55. Kalev-Zylinska ML, During MJ (2007) Paradoxical facilitatory effect of low-dose alcohol consumption on memory mediated by NMDA receptors. Journal of Neuroscience 27: 10456–10467 [PubMed]
56. Klugmann M, Klippenstein V, Leweke FM, Spanagel R, Schneider M (2011) Cannabinoid exposure in pubertal rats increases spontaneous ethanol consumption and NMDA receptor associated protein levels. International Journal of Neuropsychopharmacology 14: 505–517 [PubMed]
57. Kroener S, Mulholland PJ, New NN, Gass JT, Becker HC, et al. (2012) Chronic alcohol exposure alters behavioral and synaptic plasticity of the rodent prefrontal cortex. PLoS One 7: e37541. [PMC free article] [PubMed]
58. Nagy J, Kolok S, Boros A, Dezso P (2005) Role of altered structure and function of NMDA receptors in development of alcohol dependence. Curr Neuropharmacol 3: 281–297 [PMC free article] [PubMed]
59. Nagy J (2008) Alcohol related changes in regulation of NMDA receptor functions. Curr Neuropharmacol 6: 39–54 [PMC free article] [PubMed]
60. Hatt H (1999) Modification of glutamate receptor channels: molecular mechanisms and functional consequences. Naturwissenschaften 86: 177–186 [PubMed]
61. Raymond LA, Tingley WG, Blackstone CD, Roche KW, Huganir RL (1994) Glutamate receptor modulation by protein phosphorylation. J Physiol Paris 88: 181–192 [PubMed]
62. Maldve RE, Zhang TA, Ferrani-Kile K, Schreiber SS, Lippmann MJ, et al. (2002) DARPP-32 and regulation of the ethanol sensitivity of NMDA receptors in the nucleus accumbens. Nature Neuroscience 5: 641–648 [PubMed]
63. Tingley WG, Ehlers MD, Kameyama K, Doherty C, Ptak JB, et al. (1997) Characterization of protein kinase A and protein kinase C phosphorylation of the N-methyl-D-aspartate receptor NR1 subunit using phosphorylation site-specific antibodies. J Biol Chem 272: 5157–5166 [PubMed]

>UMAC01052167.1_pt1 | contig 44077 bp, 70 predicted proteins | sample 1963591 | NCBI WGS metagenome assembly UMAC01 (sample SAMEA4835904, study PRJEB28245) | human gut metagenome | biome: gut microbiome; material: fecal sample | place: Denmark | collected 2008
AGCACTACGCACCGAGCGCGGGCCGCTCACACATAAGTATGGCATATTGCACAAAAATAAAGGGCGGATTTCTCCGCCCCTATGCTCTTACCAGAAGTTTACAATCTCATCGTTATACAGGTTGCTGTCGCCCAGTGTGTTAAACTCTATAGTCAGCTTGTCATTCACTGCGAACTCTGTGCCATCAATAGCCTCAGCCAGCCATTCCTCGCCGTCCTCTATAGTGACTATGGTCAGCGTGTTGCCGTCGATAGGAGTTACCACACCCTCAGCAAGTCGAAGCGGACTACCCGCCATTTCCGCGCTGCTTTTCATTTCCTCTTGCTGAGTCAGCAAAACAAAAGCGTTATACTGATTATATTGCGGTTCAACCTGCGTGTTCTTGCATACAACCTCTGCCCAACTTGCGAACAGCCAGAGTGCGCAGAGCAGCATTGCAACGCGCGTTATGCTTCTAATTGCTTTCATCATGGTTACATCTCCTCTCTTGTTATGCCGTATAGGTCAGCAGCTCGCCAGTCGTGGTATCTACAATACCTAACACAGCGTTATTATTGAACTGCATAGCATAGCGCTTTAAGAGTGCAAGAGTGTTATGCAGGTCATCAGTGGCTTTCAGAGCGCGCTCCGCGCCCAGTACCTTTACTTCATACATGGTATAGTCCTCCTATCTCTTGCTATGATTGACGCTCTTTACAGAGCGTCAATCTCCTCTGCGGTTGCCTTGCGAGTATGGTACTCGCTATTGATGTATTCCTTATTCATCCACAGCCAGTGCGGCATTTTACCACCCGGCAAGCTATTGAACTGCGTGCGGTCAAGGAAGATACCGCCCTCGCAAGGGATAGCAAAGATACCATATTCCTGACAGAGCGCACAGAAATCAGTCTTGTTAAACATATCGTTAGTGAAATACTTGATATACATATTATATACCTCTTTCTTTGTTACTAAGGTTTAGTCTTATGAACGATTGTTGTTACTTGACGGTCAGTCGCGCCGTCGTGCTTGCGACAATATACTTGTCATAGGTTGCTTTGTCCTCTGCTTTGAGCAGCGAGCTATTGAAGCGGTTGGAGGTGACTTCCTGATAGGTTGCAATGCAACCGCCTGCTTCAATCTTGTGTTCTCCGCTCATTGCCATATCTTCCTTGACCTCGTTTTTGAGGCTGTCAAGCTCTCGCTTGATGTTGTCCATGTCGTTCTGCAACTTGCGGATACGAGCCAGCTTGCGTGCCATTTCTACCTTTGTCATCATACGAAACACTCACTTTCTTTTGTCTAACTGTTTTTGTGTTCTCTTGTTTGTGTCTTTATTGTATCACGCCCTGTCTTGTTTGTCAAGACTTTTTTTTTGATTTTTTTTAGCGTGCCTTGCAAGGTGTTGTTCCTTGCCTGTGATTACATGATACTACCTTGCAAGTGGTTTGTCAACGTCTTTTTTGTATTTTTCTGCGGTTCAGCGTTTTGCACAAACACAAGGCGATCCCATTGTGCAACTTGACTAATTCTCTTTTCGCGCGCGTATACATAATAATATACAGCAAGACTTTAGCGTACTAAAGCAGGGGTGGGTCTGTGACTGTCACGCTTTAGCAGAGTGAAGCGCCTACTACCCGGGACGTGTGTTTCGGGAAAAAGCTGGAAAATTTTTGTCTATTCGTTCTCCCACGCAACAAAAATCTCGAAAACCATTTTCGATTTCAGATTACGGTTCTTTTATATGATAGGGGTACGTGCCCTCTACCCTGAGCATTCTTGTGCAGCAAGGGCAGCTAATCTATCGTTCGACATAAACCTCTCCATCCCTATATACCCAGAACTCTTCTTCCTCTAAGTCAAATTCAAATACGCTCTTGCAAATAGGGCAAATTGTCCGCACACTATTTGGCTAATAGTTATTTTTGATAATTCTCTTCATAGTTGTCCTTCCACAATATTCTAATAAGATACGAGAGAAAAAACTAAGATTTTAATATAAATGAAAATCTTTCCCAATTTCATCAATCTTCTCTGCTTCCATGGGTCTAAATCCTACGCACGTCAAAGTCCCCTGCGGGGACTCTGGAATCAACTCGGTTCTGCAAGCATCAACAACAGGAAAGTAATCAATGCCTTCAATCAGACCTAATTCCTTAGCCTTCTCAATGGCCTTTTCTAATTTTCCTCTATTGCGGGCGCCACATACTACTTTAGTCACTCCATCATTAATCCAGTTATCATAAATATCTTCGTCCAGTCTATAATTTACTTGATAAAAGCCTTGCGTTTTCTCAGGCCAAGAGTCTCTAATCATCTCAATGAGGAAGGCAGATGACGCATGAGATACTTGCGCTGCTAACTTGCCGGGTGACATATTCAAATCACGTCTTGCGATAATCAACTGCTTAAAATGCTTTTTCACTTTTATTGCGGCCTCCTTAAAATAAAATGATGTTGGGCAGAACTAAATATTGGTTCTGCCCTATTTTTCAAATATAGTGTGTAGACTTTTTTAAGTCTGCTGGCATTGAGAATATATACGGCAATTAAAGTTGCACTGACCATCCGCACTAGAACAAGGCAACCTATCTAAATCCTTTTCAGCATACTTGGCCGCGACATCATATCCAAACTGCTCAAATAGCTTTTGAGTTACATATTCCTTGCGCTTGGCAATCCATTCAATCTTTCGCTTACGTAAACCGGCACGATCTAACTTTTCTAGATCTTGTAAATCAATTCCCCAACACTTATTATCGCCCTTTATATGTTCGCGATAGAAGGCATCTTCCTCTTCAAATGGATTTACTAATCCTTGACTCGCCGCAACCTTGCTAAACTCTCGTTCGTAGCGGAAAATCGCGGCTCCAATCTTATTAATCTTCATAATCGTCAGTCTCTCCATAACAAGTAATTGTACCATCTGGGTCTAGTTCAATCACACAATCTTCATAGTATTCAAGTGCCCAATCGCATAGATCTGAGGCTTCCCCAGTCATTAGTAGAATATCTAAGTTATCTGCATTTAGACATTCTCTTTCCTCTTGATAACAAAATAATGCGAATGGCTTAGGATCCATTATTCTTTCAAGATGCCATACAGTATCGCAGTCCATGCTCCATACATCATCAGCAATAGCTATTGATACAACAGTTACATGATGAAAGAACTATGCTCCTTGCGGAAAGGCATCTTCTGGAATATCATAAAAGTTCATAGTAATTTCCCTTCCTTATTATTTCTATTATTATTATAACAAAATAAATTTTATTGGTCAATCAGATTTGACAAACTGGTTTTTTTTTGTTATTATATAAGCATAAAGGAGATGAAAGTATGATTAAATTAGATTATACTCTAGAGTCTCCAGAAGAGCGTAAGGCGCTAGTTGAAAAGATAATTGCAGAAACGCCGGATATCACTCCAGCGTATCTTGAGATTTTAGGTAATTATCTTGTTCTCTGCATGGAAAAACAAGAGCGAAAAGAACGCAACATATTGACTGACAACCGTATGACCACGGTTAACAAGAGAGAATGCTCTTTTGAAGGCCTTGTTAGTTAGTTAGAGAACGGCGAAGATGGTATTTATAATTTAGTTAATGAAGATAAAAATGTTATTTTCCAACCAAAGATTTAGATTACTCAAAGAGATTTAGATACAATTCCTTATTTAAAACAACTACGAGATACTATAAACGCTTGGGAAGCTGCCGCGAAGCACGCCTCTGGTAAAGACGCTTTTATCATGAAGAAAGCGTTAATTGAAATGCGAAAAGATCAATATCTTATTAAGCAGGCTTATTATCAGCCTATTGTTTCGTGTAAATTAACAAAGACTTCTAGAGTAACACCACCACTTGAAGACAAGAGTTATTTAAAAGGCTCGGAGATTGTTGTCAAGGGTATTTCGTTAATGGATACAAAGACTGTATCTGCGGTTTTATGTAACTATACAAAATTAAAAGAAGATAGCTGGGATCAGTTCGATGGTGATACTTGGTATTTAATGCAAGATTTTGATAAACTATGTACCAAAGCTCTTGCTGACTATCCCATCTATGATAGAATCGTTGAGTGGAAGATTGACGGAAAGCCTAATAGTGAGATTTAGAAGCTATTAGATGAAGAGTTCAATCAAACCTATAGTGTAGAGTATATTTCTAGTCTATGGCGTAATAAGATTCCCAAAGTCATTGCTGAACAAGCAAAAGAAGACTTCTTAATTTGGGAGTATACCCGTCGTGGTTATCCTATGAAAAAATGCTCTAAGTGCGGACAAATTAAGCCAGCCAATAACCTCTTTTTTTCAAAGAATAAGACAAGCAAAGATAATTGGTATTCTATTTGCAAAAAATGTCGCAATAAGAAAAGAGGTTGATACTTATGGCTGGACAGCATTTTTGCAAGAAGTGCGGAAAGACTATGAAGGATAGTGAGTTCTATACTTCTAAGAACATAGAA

64. Lee FJ, Xue S, Pei L, Vukusic B, Chery N, et al. (2002) Dual regulation of NMDA receptor functions by direct protein-protein interactions with the dopamine D1 receptor. Cell 111: 219–230 [PubMed]
65. Fiorentini C, Gardoni F, Spano P, Di Luca M, Missale C (2003) Regulation of dopamine D1 receptor trafficking and desensitization by oligomerization with glutamate N-methyl-D-aspartate receptors. J Biol Chem 278: 20196–20202 [PubMed]
66. Xu M, Woodward JJ (2006) Ethanol inhibition of NMDA receptors under conditions of altered protein kinase A activity. J Neurochem 96: 1760–1767 [PubMed]
67. Zhou FC, Anthony B, Dunn KW, Lindquist WB, Xu ZC, et al. (2007) Chronic alcohol drinking alters neuronal dendritic spines in the brain reward center nucleus accumbens. Brain Res 1134: 148–161 [PMC free article] [PubMed]
68. Zhao HW, Ross AP, Christian SL, Buchholz JN, Drew KL (2006) Decreased NR1 phosphorylation and decreased NMDAR function in hibernating Arctic ground squirrels. J Neurosci Res 84: 291–298 [PubMed]
69. Bertotto ME, Maldonado NM, Bignante EA, Gorosito SV, Cambiasso MJ, et al. (2011) Erk activation in the amygdala and hippocampus induced by fear conditioning in ethanol withdrawn rats: Modulation by mk-801. Eur Neuropsychopharmacol. [PubMed]

Articles from PLoS ONE are provided here courtesy of Public Library of Science